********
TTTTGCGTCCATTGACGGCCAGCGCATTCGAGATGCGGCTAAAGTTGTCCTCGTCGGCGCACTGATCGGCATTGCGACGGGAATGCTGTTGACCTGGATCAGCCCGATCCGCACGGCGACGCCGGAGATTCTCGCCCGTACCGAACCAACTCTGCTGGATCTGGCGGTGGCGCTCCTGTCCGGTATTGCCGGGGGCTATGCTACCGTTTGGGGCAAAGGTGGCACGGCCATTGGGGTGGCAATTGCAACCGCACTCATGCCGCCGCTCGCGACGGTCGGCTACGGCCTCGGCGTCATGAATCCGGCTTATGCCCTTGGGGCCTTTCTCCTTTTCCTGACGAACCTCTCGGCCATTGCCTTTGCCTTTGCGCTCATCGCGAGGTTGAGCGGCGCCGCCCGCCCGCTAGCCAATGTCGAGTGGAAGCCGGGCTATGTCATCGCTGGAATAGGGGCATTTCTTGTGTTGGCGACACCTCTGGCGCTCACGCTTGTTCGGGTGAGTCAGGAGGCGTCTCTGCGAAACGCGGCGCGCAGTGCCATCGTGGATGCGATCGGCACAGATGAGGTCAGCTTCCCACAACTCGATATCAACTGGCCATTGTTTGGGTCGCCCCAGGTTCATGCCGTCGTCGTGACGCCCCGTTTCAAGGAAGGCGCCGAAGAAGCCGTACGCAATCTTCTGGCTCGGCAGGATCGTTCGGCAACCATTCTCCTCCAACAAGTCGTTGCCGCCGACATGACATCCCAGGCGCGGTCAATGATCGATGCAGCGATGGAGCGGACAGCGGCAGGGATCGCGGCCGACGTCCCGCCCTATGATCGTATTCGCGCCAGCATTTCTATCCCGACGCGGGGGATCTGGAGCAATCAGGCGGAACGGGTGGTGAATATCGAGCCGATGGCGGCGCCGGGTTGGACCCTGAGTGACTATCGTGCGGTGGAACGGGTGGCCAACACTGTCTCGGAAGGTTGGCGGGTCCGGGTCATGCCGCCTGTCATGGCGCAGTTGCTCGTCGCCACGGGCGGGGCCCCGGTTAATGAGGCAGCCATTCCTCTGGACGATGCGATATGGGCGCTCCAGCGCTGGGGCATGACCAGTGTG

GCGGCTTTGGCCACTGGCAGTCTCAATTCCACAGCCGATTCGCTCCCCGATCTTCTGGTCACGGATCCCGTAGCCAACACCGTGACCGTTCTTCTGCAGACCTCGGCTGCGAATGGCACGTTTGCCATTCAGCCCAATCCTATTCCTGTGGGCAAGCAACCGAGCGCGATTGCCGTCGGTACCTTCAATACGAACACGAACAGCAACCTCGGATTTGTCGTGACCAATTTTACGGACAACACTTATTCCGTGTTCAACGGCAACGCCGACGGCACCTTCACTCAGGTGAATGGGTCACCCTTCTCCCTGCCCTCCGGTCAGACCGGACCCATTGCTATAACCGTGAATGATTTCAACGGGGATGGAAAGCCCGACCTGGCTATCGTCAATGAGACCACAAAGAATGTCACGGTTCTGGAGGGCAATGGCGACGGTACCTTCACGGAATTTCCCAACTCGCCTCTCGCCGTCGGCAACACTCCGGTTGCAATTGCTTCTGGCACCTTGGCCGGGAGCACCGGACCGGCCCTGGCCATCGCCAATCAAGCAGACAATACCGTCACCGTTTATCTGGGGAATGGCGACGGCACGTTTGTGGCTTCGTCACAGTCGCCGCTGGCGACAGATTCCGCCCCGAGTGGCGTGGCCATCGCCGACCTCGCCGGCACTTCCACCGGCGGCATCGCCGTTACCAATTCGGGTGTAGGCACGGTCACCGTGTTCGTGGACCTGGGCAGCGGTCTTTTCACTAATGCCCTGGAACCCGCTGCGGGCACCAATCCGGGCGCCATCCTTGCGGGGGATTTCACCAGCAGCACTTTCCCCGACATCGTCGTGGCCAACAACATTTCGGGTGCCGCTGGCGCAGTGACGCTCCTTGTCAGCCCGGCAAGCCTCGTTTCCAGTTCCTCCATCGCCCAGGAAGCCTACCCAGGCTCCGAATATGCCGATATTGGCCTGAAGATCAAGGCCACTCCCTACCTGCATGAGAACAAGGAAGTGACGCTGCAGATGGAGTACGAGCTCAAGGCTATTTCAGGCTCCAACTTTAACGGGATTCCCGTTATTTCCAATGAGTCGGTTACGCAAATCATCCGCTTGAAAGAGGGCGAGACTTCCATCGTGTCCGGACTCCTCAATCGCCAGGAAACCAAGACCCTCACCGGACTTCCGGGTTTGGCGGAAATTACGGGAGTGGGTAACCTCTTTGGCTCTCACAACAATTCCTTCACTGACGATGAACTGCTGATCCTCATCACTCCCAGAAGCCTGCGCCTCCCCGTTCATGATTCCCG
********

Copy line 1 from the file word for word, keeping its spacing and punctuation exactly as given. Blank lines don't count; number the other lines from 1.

TTTTGCGTCCATTGACGGCCAGCGCATTCGAGATGCGGCTAAAGTTGTCCTCGTCGGCGCACTGATCGGCATTGCGACGGGAATGCTGTTGACCTGGATCAGCCCGATCCGCACGGCGACGCCGGAGATTCTCGCCCGTACCGAACCAACTCTGCTGGATCTGGCGGTGGCGCTCCTGTCCGGTATTGCCGGGGGCTATGCTACCGTTTGGGGCAAAGGTGGCACGGCCATTGGGGTGGCAATTGCAACCGCACTCATGCCGCCGCTCGCGACGGTCGGCTACGGCCTCGGCGTCATGAATCCGGCTTATGCCCTTGGGGCCTTTCTCCTTTTCCTGACGAACCTCTCGGCCATTGCCTTTGCCTTTGCGCTCATCGCGAGGTTGAGCGGCGCCGCCCGCCCGCTAGCCAATGTCGAGTGGAAGCCGGGCTATGTCATCGCTGGAATAGGGGCATTTCTTGTGTTGGCGACACCTCTGGCGCTCACGCTTGTTCGGGTGAGTCAGGAGGCGTCTCTGCGAAACGCGGCGCGCAGTGCCATCGTGGATGCGATCGGCACAGATGAGGTCAGCTTCCCACAACTCGATATCAACTGGCCATTGTTTGGGTCGCCCCAGGTTCATGCCGTCGTCGTGACGCCCCGTTTCAAGGAAGGCGCCGAAGAAGCCGTACGCAATCTTCTGGCTCGGCAGGATCGTTCGGCAACCATTCTCCTCCAACAAGTCGTTGCCGCCGACATGACATCCCAGGCGCGGTCAATGATCGATGCAGCGATGGAGCGGACAGCGGCAGGGATCGCGGCCGACGTCCCGCCCTATGATCGTATTCGCGCCAGCATTTCTATCCCGACGCGGGGGATCTGGAGCAATCAGGCGGAACGGGTGGTGAATATCGAGCCGATGGCGGCGCCGGGTTGGACCCTGAGTGACTATCGTGCGGTGGAACGGGTGGCCAACACTGTCTCGGAAGGTTGGCGGGTCCGGGTCATGCCGCCTGTCATGGCGCAGTTGCTCGTCGCCACGGGCGGGGCCCCGGTTAATGAGGCAGCCATTCCTCTGGACGATGCGATATGGGCGCTCCAGCGCTGGGGCATGACCAGTGTG